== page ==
AR 14561 (Archival Research)

Sat Jul 20 09:06:21 GMT 2024

Principal Investigator: Samuel Factor
PI Institution: University of Texas at Austin
Investigators (xml)

Title: Kernel-Phase Interferometry for Super-Resolution Detection of Faint Companions
Cycle: 24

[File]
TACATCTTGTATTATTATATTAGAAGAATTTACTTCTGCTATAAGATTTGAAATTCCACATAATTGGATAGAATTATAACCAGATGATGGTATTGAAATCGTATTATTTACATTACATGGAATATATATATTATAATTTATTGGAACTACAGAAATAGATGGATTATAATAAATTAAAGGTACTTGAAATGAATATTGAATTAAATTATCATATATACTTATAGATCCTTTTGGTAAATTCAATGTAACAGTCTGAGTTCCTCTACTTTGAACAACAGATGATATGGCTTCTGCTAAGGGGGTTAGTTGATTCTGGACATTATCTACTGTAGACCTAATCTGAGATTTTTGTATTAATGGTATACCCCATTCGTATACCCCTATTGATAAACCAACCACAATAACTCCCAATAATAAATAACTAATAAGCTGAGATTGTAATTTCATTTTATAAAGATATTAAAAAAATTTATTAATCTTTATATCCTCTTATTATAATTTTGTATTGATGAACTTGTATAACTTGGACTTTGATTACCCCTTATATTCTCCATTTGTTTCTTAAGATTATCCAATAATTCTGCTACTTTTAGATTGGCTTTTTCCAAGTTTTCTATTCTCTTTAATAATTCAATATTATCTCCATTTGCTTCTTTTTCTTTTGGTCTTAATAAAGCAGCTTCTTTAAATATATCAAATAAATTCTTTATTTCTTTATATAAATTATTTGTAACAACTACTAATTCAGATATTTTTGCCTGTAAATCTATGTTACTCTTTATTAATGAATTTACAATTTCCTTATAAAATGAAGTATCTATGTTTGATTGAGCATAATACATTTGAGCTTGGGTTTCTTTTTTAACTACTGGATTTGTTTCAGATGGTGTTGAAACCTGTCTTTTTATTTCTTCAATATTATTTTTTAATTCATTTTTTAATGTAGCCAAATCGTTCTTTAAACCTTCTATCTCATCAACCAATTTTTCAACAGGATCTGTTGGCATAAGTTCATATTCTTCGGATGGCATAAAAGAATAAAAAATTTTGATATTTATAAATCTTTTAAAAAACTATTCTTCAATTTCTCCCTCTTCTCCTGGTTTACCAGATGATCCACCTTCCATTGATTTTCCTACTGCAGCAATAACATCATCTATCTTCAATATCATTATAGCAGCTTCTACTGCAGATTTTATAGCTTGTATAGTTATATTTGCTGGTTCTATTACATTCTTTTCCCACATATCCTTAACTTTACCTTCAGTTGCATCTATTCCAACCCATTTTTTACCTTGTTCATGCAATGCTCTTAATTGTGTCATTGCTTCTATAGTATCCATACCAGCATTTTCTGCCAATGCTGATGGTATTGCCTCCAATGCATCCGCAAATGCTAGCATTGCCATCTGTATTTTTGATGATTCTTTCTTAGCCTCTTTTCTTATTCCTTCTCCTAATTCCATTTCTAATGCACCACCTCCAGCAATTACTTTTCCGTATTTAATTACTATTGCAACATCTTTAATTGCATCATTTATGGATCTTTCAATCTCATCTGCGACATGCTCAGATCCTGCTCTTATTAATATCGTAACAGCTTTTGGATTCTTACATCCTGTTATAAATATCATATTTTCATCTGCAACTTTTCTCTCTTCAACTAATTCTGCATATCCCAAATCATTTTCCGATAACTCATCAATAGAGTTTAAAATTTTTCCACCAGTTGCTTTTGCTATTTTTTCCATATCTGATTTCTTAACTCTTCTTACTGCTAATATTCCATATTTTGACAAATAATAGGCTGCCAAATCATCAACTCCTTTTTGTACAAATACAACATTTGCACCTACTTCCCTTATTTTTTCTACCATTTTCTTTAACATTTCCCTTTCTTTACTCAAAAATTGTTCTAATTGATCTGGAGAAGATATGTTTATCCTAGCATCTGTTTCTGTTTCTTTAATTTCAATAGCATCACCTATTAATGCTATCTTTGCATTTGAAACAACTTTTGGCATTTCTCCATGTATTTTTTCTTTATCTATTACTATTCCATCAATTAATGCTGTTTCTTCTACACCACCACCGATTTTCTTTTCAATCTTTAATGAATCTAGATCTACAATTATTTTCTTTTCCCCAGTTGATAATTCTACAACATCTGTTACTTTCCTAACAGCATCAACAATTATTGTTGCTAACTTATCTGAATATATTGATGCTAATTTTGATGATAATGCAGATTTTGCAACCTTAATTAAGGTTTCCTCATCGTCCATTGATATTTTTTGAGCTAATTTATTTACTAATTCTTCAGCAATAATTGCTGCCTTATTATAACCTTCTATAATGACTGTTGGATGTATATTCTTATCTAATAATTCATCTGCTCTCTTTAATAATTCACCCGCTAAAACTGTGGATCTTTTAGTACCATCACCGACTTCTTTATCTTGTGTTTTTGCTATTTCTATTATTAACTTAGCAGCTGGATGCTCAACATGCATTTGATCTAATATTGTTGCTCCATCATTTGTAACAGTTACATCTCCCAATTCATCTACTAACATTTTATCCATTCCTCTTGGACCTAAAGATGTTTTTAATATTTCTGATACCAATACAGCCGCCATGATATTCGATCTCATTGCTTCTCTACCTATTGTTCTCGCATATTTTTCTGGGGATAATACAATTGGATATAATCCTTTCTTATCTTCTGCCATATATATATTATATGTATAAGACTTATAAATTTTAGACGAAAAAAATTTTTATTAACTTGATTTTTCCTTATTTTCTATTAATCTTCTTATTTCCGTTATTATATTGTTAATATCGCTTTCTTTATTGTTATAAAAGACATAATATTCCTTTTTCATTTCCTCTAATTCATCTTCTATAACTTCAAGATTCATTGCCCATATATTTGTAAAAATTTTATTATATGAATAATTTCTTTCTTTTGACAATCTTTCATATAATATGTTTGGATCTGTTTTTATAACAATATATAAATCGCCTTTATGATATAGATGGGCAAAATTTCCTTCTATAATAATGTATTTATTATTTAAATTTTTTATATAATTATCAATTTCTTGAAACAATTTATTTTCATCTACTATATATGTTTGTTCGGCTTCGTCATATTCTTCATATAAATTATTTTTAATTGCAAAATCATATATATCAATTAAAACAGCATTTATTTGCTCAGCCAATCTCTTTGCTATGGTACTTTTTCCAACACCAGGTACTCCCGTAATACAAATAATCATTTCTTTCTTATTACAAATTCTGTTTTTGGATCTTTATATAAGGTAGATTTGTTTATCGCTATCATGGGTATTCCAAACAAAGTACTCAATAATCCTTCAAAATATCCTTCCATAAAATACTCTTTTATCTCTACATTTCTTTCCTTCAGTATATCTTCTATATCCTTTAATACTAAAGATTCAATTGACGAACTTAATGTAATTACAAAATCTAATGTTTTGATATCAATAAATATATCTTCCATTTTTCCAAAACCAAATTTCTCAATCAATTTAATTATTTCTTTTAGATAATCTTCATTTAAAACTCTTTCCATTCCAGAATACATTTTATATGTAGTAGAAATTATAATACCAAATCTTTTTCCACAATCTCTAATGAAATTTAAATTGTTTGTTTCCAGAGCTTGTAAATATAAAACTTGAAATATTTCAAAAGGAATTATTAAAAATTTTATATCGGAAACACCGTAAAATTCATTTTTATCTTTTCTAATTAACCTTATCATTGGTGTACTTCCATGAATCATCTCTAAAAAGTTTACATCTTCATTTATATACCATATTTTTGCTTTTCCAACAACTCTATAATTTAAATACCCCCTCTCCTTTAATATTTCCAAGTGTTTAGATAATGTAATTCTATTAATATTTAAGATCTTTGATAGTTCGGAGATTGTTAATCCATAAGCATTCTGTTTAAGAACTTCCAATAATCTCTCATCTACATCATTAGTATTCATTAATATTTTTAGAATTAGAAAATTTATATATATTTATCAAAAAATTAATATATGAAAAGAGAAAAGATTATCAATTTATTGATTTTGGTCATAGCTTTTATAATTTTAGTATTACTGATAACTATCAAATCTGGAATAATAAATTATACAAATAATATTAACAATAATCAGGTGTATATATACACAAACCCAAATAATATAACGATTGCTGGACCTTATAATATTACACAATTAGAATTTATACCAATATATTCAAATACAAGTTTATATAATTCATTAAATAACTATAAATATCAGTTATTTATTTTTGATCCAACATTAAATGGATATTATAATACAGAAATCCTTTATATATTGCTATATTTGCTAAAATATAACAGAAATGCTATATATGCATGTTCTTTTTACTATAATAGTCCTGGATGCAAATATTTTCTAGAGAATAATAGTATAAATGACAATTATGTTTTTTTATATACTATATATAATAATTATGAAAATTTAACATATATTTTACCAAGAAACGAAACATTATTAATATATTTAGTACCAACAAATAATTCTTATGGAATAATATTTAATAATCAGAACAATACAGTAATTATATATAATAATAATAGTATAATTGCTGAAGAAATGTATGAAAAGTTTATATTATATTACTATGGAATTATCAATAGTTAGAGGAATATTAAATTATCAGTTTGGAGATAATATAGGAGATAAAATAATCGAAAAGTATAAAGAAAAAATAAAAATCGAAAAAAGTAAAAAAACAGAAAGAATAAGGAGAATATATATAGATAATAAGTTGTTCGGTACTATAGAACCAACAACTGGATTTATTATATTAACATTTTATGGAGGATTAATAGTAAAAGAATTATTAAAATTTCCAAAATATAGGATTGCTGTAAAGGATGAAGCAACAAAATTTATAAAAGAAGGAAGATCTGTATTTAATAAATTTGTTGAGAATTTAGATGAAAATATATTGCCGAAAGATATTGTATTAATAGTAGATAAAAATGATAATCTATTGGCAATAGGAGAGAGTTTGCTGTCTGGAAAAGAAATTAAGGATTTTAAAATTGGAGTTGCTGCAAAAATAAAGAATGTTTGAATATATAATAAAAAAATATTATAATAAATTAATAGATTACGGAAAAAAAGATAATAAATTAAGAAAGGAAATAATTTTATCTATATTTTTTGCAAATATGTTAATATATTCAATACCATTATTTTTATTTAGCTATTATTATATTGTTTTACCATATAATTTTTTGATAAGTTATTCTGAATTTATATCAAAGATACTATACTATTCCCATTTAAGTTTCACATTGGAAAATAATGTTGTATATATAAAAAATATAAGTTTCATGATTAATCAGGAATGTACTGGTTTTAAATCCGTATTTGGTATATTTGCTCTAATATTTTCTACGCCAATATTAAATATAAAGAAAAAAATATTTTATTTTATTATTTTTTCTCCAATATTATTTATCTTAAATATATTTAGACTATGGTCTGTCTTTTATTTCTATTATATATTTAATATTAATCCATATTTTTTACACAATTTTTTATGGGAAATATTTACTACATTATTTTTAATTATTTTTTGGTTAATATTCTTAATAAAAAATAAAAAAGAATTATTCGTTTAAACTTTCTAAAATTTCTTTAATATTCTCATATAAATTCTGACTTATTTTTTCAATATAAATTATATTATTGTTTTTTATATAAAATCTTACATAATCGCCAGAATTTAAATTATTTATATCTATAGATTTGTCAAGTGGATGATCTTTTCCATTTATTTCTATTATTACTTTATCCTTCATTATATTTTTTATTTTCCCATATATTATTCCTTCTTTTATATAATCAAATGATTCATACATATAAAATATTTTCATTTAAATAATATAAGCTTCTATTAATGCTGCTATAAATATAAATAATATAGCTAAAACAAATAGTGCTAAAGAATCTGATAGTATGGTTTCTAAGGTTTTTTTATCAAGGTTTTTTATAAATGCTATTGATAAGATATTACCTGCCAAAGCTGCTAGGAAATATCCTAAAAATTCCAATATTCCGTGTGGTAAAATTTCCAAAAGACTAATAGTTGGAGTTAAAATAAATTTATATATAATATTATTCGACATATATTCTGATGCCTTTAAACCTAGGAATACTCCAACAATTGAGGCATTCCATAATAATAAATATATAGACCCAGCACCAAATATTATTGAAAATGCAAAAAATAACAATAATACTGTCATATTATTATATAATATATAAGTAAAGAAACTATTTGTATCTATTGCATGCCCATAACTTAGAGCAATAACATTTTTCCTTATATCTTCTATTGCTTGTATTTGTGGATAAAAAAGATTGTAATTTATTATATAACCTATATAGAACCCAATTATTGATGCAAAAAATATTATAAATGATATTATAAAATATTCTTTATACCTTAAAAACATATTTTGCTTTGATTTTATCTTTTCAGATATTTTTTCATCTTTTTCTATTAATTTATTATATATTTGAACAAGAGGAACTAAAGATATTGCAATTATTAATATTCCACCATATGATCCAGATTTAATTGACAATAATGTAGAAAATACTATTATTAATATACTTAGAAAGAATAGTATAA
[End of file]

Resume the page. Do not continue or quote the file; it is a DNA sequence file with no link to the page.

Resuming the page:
Direct detection of close in companions (binary systems or exoplanets) is notoriously difficult. While chronagraphs and point spread function (PSF) subtraction can be used to reduce contrast and dig out signals of companions under the PSF, there are still significant limitations in separation and contrast. While non-redundant aperture masking (NRM) interferometry can be used to detect companions well inside the PSF of a diffraction limited image, the mask discards ~95% of the light gathered by the telescope and thus the technique is severely flux limited. Kernel-phase analysis applies interferometric techniques similar to NRM though utilizing the full aperture. Instead of closure-phases, kernel-phases are constructed from a grid of points on the full aperture, simulating a redundant interferometer. I propose to develop my own faint companion detection pipeline which utilizes an MCMC analysis of kernel-phases. I will search for new companions in archival images from NIC1 and ACS/HRC in order to constrain binary and planet formation models at separations inaccessible to previous techniques. Using this method, it is possible to detect a companion well within the classical l/D Rayleigh diffraction limit using a fraction of the telescope time as NRM. This technique can easily be applied to archival data as no mask is needed and will thus make the detection of close in companions cheap and simple as no additional observations are needed. Since the James Webb Space Telescope (JWST) will be able to perform NRM observations, further development and characterization of kernel-phase analysis will allow efficient use of highly competitive JWST telescope time.